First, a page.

Net-connected toys and gadgets bought as Christmas gifts could put the privacy and safety of children at risk, warns the UK’s data regulator.
With a rise in the number of ‘smart’ toys and devices gracing the wish list this year, parents should consider the safety of them being connected directly to the internet before giving them as gifts.
The Information Commissioners’ Office has urged parents to turn off the cameras and automatic tracking devices, including Bluetooth setting in their children’s Christmas presents because of the risk of hacking. Deputy Commissioner Steve Wood advised adults to destroy some sorts of children’s smartwatches too and set strong passwords on toys destined for children’s stockings.
Many toys have poor security, easy to guess passwords and cannot be updated to fix bugs, said Wood. Cameras and sensors leave children at risk of being targeted, he warned. Some are so poorly protected that they could be used by hackers as a route into a home network, he said.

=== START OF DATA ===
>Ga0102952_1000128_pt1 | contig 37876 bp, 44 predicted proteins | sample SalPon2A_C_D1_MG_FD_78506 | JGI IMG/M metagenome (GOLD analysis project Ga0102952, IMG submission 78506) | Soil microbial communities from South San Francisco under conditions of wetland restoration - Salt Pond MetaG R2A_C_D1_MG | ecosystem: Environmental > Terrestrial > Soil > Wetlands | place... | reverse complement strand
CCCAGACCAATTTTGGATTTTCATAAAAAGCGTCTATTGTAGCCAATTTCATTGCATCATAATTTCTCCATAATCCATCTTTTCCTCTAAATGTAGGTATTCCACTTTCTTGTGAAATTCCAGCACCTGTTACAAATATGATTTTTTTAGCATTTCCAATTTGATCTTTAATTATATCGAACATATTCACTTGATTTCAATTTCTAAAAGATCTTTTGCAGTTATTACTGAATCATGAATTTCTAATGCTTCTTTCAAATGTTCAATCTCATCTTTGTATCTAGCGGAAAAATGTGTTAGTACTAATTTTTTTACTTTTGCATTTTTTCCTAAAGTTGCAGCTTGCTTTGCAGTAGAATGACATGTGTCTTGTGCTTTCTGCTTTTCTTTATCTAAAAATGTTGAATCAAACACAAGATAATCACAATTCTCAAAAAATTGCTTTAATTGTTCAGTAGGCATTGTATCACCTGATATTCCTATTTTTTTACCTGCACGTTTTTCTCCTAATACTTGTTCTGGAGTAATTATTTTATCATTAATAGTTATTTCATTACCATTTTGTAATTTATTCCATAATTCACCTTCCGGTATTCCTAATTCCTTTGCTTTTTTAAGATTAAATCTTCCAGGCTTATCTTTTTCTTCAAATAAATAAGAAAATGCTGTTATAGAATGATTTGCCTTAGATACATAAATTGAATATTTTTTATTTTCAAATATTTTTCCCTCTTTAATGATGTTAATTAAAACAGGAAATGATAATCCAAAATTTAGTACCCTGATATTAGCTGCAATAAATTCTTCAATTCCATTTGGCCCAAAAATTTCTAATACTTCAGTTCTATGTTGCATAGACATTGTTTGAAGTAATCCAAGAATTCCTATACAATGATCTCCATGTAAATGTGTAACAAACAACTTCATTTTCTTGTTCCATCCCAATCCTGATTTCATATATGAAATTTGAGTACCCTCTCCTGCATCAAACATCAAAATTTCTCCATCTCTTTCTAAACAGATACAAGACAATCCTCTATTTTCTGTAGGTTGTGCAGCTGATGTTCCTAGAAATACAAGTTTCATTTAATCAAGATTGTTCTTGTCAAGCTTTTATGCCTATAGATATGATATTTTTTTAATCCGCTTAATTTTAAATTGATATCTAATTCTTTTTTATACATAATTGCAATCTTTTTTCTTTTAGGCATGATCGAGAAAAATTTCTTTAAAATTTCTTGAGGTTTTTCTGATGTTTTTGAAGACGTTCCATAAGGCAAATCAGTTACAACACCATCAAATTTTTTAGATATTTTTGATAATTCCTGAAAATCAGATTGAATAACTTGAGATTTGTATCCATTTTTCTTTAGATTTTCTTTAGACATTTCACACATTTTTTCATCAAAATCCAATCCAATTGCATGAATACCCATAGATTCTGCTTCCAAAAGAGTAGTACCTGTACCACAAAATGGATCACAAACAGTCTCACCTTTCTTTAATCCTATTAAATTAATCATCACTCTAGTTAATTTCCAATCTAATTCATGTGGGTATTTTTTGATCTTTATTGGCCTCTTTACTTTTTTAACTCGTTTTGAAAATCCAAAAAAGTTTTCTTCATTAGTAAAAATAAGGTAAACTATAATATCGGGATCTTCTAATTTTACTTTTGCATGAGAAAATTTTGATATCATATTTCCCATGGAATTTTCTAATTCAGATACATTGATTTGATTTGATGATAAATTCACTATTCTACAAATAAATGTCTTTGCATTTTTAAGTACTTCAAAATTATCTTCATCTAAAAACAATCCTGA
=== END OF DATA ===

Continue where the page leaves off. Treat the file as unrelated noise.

He urged parents to take care when buying the smart devices.
In a blog on the regulator’s website Wood wrote: “You wouldn’t knowingly give a child a dangerous toy, so why risk buying them something that could be easily hacked into by strangers? In the same way that safety standards are a primary consideration for shoppers buying toys, we want those buying connected items in the coming weeks to take a pause and think about both the child’s online safety, and also the potential threat to their own personal data such as bank details, if a toy, device or a supporting app is hacked into.”
The warning comes amid growing concerns about the ability of criminals to hack into toys containing sensors, microphones, cameras, data storage and other multi-media capabilities.
A recent investigation found ‘worrying security failures’ with the I-Que Intelligent Robot, Furby Connect, Toy-fi Teddy, and CloudPets cuddly toy.